In the car the other day, a song came up on my friend’s playlist that sounded like a hit. It had squeaky, cassette-static production, a smoky, soulful vocalist, and thick, bass-heavy beats that exploded at their ends like confetti into synth riffs. It was massive, yet understated, an elegant bludgeon of sharp, dark pop. I’d never heard it before, but the sound was instantly familiar.
For her part, my friend was shocked I’d never heard it — you don’t know Mura Masa? she asked, incredulous. And somehow, despite working in the industry that he’s currently beginning to dominate, I was still unfamiliar with the British beatmaker. But for anyone else reading this who may be in the same boat, that won’t be the case much longer.
Alex Crossan, better known as Mura Masa, was born and raised in Guernsey, a tiny British island that’s located off the coast of France. Growing up on a healthy diet of Cashmere Cat, SBTRK, Hudson Mohawke, and James Blake — along with early influences from iconic British rock bands like Gorillaz and The Smiths — Crossan’s synthesis of old and new sounds makes him both accessible and influential in the pop space.
As the radio shifts darker and more abstract, and becomes more indebted to hip-hop than ever before, Crossan’s propensity to cherry pick rap collaborators for jazz fusion tracks, mix elements of old world house with rising R&B stars, and use glittery, synth production to offset new indie-pop vocalists has defined him as both a producer/tastemaker who transcends the tradition of genre.
Discovered after uploading tracks to Soundcloud while he was in college, Crossan quickly sprang up all over influential tastemaking blogs and began to dominate in streaming with early hits like 2015’s “Firefly” featuring Nao.
But not just that — his musical perspective is slowly but surely bridging the gap between the glitchy pop sound that defined internet stars of the early 2000s and the bonafide pop hits that top Billboard charts and become inescapable earworms in commercials and at award shows.
The song my friend played for me, for instance, was his 2016 track “What If I Go?” featuring Dublin-raised singer Bonzai, whose work with Mura Masa on two tracks for his debut album earned her a feature in UK Vogue. Sitting at over 50 million streams on Spotify, the song also has 25 million plus views on Youtube and helped introduce the producer himself back then, when he was still readying songs for his eventual self-titled full-length in 2017.
In a deconstruction video explaining the process behind the track for Genius, Crossan namechecks Caribbean steel drum bands in Brixton for their influence on the melody, eager to give credit where its due. That’s another factor that sets Crossan apart as a producer, he’s collaborating with and openly referencing and respecting the sounds of other cultures, not appropriating or lifting them without credit. His work helped propel Bonzai into the spotlight, and his frequent collaborations with the rising British vocalist Nao have done the same for her work.
A Mura Masa song is pop in that it combines the influences of hip-hop, R&B, and electronic music into one cohesive form; it’s a pop song without the confectioner’s sugar sheen of a Max Martin or other more mainstream pop producers. One other element that sets Crossan’s production apart is his ability to shape the heft and tonality of a vocalist, bringing soulful singers up to a chipmunk-chirp pitch for key moments in the song, and building a signature sound through that process, even when working with loads of different vocalists.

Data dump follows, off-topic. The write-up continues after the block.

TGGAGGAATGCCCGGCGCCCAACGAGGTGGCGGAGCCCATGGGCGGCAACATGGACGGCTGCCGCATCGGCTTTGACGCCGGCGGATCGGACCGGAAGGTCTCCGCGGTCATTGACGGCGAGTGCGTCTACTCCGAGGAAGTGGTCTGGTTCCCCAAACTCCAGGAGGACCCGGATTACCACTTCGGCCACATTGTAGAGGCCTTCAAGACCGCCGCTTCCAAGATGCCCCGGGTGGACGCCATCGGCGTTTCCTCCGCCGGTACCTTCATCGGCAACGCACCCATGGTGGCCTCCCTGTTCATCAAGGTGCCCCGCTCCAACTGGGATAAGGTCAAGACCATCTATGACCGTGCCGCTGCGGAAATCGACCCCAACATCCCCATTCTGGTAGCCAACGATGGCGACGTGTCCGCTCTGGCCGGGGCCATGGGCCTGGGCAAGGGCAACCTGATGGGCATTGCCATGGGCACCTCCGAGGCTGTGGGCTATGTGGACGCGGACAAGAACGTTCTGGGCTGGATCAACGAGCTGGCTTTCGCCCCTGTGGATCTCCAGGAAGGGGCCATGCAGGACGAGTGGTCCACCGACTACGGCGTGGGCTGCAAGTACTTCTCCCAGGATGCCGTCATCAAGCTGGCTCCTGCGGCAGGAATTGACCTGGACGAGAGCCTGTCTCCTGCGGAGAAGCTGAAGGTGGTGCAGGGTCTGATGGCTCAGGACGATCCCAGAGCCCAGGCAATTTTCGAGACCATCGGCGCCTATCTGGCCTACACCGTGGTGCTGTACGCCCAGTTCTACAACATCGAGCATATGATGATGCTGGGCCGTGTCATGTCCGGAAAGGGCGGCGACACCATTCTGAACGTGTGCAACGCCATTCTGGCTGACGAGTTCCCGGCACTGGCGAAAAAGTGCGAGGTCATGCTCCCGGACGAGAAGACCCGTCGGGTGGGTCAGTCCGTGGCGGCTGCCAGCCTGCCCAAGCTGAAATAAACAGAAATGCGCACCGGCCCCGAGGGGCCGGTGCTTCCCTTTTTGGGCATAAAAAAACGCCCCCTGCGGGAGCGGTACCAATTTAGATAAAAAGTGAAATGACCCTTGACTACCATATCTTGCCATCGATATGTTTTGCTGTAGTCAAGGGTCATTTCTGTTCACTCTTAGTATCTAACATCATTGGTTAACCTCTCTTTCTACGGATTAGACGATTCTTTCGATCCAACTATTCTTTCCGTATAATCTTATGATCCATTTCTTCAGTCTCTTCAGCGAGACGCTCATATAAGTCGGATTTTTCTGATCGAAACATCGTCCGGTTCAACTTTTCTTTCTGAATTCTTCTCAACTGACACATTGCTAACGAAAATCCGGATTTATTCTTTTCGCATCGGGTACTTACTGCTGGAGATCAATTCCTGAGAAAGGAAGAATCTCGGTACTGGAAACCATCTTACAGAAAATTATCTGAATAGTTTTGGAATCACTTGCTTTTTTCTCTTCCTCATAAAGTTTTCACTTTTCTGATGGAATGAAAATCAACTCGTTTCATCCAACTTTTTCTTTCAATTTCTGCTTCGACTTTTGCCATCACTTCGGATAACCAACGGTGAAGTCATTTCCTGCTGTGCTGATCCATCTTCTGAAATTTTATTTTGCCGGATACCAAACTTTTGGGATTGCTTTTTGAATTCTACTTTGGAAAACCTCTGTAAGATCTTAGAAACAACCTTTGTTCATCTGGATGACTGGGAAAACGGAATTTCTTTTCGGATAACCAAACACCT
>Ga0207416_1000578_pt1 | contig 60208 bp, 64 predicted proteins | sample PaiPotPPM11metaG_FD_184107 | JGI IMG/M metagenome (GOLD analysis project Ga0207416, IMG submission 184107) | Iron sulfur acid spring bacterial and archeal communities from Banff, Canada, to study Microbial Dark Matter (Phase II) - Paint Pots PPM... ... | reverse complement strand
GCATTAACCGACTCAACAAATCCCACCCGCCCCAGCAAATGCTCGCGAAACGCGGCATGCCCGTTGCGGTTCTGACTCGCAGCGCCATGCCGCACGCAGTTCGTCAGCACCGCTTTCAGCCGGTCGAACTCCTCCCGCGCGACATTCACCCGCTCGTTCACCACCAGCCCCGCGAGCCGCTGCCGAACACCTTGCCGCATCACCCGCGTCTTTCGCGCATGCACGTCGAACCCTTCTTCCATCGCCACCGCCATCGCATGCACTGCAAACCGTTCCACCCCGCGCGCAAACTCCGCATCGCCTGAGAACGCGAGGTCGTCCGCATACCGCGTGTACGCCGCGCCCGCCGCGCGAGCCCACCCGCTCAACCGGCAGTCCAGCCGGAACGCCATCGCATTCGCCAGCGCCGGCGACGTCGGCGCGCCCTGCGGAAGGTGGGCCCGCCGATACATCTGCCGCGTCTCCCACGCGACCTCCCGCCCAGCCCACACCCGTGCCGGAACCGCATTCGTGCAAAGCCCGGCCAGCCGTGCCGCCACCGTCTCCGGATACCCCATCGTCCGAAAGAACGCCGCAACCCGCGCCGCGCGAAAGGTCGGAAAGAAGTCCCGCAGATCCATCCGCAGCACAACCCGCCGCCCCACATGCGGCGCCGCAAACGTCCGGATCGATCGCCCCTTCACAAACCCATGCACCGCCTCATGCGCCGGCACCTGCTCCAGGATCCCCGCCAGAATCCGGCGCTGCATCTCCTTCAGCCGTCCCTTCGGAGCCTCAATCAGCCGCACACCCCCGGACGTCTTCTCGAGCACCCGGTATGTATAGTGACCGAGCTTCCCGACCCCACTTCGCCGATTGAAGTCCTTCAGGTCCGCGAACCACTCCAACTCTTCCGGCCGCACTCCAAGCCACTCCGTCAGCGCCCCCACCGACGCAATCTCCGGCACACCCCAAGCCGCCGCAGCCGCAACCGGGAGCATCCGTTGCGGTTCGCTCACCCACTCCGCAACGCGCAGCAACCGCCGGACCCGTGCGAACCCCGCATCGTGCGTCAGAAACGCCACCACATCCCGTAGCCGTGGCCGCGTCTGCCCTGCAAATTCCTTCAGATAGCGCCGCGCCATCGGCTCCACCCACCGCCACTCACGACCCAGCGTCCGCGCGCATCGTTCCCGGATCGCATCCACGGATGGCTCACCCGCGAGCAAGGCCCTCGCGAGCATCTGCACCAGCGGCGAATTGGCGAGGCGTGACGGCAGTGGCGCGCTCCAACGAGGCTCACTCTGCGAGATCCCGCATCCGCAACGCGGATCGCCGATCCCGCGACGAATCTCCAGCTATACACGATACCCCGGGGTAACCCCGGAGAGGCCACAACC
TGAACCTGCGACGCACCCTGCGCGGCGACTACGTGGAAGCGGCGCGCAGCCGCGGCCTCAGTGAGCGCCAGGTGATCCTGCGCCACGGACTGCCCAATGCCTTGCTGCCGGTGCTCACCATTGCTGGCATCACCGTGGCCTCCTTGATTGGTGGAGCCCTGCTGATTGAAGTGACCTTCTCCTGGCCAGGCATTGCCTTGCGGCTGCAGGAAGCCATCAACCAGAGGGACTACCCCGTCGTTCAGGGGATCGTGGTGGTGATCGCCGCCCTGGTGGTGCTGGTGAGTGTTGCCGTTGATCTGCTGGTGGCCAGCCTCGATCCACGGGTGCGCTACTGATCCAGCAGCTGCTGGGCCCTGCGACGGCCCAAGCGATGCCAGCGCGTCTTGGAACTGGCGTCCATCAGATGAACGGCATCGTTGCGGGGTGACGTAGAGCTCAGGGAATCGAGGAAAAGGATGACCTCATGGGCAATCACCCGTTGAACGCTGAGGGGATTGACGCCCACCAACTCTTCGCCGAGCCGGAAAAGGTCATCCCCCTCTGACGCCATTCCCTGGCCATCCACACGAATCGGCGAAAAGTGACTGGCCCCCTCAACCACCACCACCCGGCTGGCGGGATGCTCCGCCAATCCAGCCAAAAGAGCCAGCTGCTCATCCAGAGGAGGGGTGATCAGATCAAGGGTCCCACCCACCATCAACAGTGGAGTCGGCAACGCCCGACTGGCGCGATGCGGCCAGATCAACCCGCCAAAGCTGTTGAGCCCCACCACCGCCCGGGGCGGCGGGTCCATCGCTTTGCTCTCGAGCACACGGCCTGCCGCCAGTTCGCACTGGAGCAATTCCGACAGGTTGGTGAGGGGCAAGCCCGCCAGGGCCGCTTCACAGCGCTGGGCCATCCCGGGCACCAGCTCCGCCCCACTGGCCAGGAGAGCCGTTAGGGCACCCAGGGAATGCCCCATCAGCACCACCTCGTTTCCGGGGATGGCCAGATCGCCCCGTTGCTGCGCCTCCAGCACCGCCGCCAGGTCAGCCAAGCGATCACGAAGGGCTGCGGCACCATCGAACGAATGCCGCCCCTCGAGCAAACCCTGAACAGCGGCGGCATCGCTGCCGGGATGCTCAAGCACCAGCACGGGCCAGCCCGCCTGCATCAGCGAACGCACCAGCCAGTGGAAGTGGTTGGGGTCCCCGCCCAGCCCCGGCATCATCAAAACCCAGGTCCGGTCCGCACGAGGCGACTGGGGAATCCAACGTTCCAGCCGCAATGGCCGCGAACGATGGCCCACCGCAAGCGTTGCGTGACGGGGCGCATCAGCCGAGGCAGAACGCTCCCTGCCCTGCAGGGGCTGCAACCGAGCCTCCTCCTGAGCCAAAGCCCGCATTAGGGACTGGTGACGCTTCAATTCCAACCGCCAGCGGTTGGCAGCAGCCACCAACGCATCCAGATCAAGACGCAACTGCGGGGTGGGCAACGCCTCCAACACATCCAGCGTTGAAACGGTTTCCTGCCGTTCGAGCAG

Across the thirteen tracks of his debut album, he worked with artists as diverse as Damon Albarn, A$AP Rocky, Jamie Lidell, Charli XCX, and Desiigner. His track with A$AP Rocky — “Love$ick” — became another huge hit for the producer, and it even hit a few of the smaller Billboard charts like Rhythmic Songs and Hot Dance/Electronic songs, laying the groundwork for his eventual breakthrough there. As for the album, it quickly earned him recognition from the Grammys, who nominated him twice, for Best Electronic Album and Best Recording Package.
And after a massive year surrounding his debut, Crossan has simply continued pushing. This summer he released yet another song with Nao, “Complicated,” which has quickly racked up even more acclaim for both parties. In the three months since its August release, the song has 6 million streams on Spotify and over a million and a half views on Youtube and rising. Another one-off release from this June, “Move Me,” featuring Grime rapper Octavian is hovering around 3 million views on Youtube, a fitting prelude for the French-British rapper’s breakout tape Black Butter released this past September.
As Mura Masa racks up millions of streams on Youtube and Spotify, he’s poised to break through the Billboard charts with a true hit at any moment and become a household name. His proven track record for thumbing artists right before they hit it big is establishing him as a tastemaker in his own right. With just a single album under his belt at the age of 22, Crossan will is on track to have a hugely successful career in the near future.
Crossan is an industry outsider with an ear for other future stars in the making, all it takes is one track to turn someone with no knowledge of Mura Masa from a stranger into a fan. He won’t be a secret superstar much longer, so get familiar before he’s an inescapable part of pop music.